Skip to content

Ransomware Holds Computers Hostage, Demands Payment

08/10/2012 -

Hackers are using a virus thatdisguises itself as a message from the FBI to extort money from computer users. The FBI is calling it “ransomware.”

The Bureauissued a warning about the Reveton virus in May, but since then it has become more widespread, so on Thursday, it issued another one.

Unlike most viruses, which are embedded in files or attachments, Reveton can install itself on a PC just by clicking a malicious link on a Web site. Once infected, the computer freezes and an “FBI” message appears on the screen saying the user violated federal law.

“The bogus message goes on to say that the user’s Internet address was identified by the FBI or the Department of Justice’s Computer Crime and Intellectual Property Section as having been associated with child pornography sites or other illegal online activity. To unlock their machines, users are required to pay a fine using a prepaid money card service,” says the most recent FBI release on Reveton.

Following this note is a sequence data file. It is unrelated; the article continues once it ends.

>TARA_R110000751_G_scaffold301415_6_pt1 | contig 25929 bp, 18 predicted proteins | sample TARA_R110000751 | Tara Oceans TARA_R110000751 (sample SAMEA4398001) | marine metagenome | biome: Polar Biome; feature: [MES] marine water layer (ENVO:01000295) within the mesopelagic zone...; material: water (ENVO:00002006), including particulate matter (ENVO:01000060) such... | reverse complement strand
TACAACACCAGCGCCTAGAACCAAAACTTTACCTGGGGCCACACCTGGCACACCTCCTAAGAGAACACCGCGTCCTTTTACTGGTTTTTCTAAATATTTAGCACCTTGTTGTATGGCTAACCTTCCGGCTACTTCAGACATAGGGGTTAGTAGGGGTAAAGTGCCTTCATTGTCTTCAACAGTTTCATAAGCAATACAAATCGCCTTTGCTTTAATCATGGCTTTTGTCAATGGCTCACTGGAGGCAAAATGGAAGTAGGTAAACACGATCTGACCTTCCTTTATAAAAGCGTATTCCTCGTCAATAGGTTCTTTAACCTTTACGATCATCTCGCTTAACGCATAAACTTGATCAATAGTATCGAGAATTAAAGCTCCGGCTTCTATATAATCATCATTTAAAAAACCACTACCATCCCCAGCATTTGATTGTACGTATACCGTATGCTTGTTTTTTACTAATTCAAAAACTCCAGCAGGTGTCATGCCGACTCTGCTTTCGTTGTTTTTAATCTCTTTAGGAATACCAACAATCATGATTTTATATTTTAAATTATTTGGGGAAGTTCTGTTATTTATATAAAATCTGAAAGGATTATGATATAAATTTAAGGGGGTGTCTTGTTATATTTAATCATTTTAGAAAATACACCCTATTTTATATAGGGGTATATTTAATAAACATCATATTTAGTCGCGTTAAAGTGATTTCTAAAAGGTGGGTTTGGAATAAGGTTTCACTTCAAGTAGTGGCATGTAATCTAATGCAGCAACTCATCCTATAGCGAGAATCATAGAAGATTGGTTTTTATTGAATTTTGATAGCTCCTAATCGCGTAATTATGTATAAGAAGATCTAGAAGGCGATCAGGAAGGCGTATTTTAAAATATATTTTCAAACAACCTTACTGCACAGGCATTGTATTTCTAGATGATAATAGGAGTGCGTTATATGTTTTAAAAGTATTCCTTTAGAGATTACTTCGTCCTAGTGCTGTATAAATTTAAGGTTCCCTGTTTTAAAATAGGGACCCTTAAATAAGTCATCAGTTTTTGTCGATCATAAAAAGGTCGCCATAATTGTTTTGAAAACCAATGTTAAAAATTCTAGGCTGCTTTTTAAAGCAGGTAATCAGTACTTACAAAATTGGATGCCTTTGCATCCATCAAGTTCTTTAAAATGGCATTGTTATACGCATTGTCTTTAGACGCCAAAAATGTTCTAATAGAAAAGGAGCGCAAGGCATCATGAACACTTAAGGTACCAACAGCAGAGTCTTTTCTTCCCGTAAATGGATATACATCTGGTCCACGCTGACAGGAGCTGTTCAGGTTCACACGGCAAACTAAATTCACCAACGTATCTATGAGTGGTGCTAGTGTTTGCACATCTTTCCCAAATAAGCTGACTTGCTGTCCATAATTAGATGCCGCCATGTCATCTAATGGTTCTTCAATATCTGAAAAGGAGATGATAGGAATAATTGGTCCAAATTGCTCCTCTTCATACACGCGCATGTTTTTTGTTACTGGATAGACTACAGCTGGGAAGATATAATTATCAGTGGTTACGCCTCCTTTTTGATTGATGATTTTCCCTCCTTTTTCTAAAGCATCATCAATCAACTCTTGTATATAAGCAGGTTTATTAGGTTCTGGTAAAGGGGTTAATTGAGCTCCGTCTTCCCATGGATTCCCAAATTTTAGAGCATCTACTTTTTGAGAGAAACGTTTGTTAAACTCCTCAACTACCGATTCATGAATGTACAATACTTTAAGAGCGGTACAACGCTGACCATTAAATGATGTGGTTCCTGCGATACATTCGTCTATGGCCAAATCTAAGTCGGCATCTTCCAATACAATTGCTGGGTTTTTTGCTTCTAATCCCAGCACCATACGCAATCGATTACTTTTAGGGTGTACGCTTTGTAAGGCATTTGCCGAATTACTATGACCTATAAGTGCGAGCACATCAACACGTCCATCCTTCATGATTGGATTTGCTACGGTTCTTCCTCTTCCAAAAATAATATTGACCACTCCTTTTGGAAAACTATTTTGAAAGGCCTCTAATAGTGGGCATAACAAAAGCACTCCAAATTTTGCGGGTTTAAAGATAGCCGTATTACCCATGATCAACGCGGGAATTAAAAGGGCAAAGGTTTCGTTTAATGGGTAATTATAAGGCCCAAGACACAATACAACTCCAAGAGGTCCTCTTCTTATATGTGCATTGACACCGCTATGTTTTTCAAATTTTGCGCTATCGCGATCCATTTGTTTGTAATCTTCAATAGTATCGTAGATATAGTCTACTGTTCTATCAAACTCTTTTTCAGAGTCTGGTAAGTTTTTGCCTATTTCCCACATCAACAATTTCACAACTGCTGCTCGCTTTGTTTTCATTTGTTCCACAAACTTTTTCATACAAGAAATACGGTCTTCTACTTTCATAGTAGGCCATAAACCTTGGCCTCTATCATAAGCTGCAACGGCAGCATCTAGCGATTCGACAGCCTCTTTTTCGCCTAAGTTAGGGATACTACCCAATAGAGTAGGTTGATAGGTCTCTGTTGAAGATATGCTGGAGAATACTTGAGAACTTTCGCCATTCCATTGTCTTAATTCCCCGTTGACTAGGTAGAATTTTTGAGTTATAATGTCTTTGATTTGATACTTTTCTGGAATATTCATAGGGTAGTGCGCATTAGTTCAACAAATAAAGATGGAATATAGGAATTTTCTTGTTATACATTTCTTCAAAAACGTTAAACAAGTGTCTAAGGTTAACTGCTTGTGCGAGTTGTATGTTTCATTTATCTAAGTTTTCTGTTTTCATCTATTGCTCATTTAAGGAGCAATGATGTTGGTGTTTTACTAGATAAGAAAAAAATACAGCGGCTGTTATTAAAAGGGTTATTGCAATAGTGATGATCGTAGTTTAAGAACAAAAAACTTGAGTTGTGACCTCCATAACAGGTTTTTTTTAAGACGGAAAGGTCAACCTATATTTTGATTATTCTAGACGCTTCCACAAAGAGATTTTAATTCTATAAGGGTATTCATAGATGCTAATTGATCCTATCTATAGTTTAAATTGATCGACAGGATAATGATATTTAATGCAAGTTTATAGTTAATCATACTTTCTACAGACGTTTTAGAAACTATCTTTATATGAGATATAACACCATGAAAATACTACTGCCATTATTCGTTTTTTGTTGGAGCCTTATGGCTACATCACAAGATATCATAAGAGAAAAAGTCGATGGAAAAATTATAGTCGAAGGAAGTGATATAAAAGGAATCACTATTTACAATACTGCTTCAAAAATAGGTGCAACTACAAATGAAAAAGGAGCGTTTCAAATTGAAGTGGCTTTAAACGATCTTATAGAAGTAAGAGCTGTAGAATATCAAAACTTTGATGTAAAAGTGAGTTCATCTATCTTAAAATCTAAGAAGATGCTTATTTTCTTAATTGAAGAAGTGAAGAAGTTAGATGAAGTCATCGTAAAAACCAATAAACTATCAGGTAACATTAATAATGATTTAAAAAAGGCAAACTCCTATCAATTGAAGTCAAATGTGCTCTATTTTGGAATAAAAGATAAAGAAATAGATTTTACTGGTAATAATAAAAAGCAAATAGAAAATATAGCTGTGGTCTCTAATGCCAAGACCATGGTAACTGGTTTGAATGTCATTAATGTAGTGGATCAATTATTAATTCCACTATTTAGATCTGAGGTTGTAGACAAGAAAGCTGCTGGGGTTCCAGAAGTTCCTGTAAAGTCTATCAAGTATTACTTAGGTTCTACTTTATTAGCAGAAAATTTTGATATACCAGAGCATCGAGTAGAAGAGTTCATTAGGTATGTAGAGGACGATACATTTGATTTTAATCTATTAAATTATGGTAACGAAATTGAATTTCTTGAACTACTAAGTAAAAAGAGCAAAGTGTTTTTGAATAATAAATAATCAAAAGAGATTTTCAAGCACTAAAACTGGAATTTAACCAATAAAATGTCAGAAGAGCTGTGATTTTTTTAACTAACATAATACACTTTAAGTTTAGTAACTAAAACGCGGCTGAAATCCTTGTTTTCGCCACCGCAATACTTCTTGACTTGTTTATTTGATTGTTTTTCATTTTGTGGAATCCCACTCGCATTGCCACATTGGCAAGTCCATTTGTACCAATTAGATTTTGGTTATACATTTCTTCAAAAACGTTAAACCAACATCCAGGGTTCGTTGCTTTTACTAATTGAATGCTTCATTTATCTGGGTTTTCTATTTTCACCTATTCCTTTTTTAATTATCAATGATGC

Variants of the virus can turn on computer webcams and display the victim’s picture on the frozen screen. A similar virus that has popped up in Great Britain freezes computers andrequires "payment" to the West Yorkshire Police.

The message from Reveton warns that ignoring the $100-$200 fine will result in criminal charges and the computer will remain on the locked screen. See screenshots of the fake alerthere andhere.

People are paying the so-called fine, says Donna Gregory of the Internet Crime Complaint Center. “We are getting dozens of complaints every day,” she said. “Reveton freezes your computer and stops it in its tracks. And the average user will not be able to easily remove themalware.”

If Reveton pops up on your computer the FBI says not to pay anyone, have a computer professional remove it, and contact the Internet Crime Complaint Center.

The viruses may be collecting payment information andpersonal information in addition to extorting money.

screenshot byCapt' Gorgeous/flickr